University of La Verne students returning for the spring semester have been met with more than 120 fewer parking stalls and overfilled classes. The combination of new dorm construction removing parking lots and a sharp increase in spring 2011 new enrollments has compounded our growing pains, straining advisers and leaving some newbies feeling lost.
This spring ULV opened its doors to 106 new students, up from 72 who started in spring semester 2010. Those who began this spring, and current students who registered late, found themselves shut out of classes.
Beginning a class with professors announcing they have reached capacity and cannot add any more students is not a great thing to hear for those students that were enrolled late and cannot get any classes they want.
Jerome Garcia, associate professor of biology, has 50 or more students in each of two classes, well over the original limit, according to the course catalog. However many professors were not as willing to allow extra students in to their courses.
The first impression of ULV for these late-enrolled students is that we are another overfilled university that cannot accommodate for any increase.
ULV has a fantastic reputation for the faculty-to-student ratio, which is currently 12-to-1, and the small class sizes.
However if the university is purely concentrating on getting new students, the current students suffer. Between fall 2009 and fall 2010, enrollment has increased by 26 percent and is anticipated to increase by another 100 students this fall.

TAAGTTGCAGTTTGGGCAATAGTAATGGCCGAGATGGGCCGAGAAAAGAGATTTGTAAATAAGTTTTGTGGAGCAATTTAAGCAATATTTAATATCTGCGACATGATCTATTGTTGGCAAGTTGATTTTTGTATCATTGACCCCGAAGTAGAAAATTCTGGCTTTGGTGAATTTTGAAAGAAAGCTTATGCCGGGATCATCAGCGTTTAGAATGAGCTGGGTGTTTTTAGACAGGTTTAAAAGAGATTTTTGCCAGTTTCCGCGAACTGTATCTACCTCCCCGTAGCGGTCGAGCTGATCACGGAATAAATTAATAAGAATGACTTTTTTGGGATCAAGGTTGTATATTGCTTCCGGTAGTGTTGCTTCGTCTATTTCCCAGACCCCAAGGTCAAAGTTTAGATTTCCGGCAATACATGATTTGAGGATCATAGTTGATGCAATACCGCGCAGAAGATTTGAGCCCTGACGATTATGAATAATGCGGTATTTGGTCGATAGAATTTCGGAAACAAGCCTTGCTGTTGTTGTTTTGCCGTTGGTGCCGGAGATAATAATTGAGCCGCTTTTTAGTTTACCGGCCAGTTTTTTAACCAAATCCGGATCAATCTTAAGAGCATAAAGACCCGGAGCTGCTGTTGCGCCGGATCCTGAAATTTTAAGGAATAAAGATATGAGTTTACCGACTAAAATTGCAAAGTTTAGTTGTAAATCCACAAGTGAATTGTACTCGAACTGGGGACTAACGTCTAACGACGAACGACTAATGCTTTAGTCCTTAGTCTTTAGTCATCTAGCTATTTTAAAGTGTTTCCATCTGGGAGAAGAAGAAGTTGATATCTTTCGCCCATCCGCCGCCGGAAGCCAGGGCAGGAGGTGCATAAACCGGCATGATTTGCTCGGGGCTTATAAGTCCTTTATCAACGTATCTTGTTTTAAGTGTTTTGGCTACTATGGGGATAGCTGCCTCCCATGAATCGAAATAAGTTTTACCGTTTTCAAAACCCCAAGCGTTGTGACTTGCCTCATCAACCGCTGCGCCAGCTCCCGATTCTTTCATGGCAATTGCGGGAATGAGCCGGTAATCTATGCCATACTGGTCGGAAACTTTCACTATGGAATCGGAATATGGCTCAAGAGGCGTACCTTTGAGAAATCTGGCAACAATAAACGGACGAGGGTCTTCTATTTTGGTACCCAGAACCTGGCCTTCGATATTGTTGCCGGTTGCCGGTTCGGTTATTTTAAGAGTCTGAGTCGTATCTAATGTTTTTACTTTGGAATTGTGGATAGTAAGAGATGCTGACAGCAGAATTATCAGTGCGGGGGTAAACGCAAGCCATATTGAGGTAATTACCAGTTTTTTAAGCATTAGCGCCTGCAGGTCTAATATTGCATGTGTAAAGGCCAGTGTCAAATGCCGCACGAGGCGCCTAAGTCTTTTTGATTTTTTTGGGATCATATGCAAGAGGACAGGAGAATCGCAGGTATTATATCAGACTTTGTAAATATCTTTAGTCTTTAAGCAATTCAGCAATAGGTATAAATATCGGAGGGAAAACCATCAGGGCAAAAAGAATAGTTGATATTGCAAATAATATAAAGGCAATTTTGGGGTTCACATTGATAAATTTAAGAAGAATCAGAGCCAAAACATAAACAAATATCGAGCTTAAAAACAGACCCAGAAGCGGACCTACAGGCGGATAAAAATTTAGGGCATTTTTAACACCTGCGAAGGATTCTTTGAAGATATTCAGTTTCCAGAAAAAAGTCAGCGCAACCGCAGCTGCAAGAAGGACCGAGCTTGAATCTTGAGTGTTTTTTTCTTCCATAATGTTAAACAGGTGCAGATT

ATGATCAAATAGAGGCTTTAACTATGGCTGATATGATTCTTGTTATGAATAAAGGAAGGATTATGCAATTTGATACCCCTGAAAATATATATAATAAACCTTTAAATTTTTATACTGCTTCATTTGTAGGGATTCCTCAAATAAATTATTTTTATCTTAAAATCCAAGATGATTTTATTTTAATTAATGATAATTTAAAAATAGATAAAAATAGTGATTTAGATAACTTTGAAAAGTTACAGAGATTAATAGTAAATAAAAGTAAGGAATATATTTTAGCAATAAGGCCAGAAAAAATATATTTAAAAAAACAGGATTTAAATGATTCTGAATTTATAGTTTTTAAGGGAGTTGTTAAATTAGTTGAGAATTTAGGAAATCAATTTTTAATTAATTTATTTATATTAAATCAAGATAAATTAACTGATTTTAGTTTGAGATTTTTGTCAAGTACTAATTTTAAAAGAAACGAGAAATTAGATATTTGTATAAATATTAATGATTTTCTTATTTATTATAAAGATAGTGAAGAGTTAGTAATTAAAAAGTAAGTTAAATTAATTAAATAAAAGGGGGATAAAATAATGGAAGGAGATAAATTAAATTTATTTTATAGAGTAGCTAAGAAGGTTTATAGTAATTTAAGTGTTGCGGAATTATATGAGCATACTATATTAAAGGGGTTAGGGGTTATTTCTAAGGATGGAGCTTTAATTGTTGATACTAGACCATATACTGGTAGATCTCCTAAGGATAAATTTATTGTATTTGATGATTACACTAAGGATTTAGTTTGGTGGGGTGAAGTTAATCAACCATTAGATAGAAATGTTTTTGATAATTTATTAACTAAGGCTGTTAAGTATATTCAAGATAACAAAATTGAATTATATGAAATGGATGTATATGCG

A new academic building is in the Master Plan to help this adjustment but will not begin construction for at least three years, according to Homa Shabahang, vice provost of enrollment management.
Additionally the ratio of classes taught by adjuncts vs. full time faculty has reached roughly 50 percent.
If the administration would concentrate on the academia instead of building new dormitories and parking lots and getting enrollment up, the student body would be happier. The current student body is what fuels the future of ULV, so it would be in the University’s best interest for us to be content with our education system.
We need more academic buildings to be big enough for the anticipated enrollment increases of the near future. We need more full-time faculty on campus so students have more resources on campus instead of adding adjunct professors. Granted some adjunct professors are amazing and teach students a lot using their industry experience. But there are also those that make a semester miserable.
“It is a major priority to guarantee that students will graduate from the university within four years,” Shabahang said. “However the students cannot always have a convenient schedule to do so.”
This university attracted most, if not all, of its students for the intimate classroom environment and the faculty and student interaction, where we are not seen as just another student.
If we wanted 500 people in a class, no relations with professors or insane parking, we would have gone to a Cal State.